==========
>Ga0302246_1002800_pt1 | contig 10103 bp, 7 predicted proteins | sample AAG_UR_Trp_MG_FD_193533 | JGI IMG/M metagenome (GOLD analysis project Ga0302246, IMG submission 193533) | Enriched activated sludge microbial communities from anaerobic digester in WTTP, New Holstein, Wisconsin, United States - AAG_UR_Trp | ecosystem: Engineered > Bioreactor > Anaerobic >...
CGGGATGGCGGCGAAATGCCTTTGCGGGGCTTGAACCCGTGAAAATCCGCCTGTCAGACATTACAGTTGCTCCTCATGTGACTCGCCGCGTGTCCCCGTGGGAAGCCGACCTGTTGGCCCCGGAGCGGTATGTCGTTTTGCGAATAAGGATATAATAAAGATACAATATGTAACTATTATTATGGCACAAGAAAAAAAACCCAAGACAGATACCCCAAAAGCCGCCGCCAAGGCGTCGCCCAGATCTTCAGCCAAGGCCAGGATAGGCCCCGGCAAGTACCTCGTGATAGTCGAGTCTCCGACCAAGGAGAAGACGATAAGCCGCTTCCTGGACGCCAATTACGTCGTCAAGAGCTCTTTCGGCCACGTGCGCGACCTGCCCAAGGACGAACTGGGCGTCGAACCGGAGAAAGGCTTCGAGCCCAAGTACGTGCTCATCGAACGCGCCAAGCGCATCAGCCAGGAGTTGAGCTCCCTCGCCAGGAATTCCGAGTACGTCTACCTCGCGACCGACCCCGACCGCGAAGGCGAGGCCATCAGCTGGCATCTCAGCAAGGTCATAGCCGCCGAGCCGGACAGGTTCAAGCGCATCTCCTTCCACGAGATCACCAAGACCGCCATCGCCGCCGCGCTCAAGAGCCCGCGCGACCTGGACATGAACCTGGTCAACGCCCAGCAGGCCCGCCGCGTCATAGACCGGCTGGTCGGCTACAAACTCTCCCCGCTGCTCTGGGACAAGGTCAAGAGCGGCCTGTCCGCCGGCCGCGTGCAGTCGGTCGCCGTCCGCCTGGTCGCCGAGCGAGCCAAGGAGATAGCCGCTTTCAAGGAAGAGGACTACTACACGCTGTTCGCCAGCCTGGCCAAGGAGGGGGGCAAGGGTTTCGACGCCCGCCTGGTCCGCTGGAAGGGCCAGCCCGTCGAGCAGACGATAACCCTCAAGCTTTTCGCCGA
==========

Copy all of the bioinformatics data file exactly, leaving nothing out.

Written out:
>Ga0302246_1002800_pt1 | contig 10103 bp, 7 predicted proteins | sample AAG_UR_Trp_MG_FD_193533 | JGI IMG/M metagenome (GOLD analysis project Ga0302246, IMG submission 193533) | Enriched activated sludge microbial communities from anaerobic digester in WTTP, New Holstein, Wisconsin, United States - AAG_UR_Trp | ecosystem: Engineered > Bioreactor > Anaerobic >...
CGGGATGGCGGCGAAATGCCTTTGCGGGGCTTGAACCCGTGAAAATCCGCCTGTCAGACATTACAGTTGCTCCTCATGTGACTCGCCGCGTGTCCCCGTGGGAAGCCGACCTGTTGGCCCCGGAGCGGTATGTCGTTTTGCGAATAAGGATATAATAAAGATACAATATGTAACTATTATTATGGCACAAGAAAAAAAACCCAAGACAGATACCCCAAAAGCCGCCGCCAAGGCGTCGCCCAGATCTTCAGCCAAGGCCAGGATAGGCCCCGGCAAGTACCTCGTGATAGTCGAGTCTCCGACCAAGGAGAAGACGATAAGCCGCTTCCTGGACGCCAATTACGTCGTCAAGAGCTCTTTCGGCCACGTGCGCGACCTGCCCAAGGACGAACTGGGCGTCGAACCGGAGAAAGGCTTCGAGCCCAAGTACGTGCTCATCGAACGCGCCAAGCGCATCAGCCAGGAGTTGAGCTCCCTCGCCAGGAATTCCGAGTACGTCTACCTCGCGACCGACCCCGACCGCGAAGGCGAGGCCATCAGCTGGCATCTCAGCAAGGTCATAGCCGCCGAGCCGGACAGGTTCAAGCGCATCTCCTTCCACGAGATCACCAAGACCGCCATCGCCGCCGCGCTCAAGAGCCCGCGCGACCTGGACATGAACCTGGTCAACGCCCAGCAGGCCCGCCGCGTCATAGACCGGCTGGTCGGCTACAAACTCTCCCCGCTGCTCTGGGACAAGGTCAAGAGCGGCCTGTCCGCCGGCCGCGTGCAGTCGGTCGCCGTCCGCCTGGTCGCCGAGCGAGCCAAGGAGATAGCCGCTTTCAAGGAAGAGGACTACTACACGCTGTTCGCCAGCCTGGCCAAGGAGGGGGGCAAGGGTTTCGACGCCCGCCTGGTCCGCTGGAAGGGCCAGCCCGTCGAGCAGACGATAACCCTCAAGCTTTTCGCCGA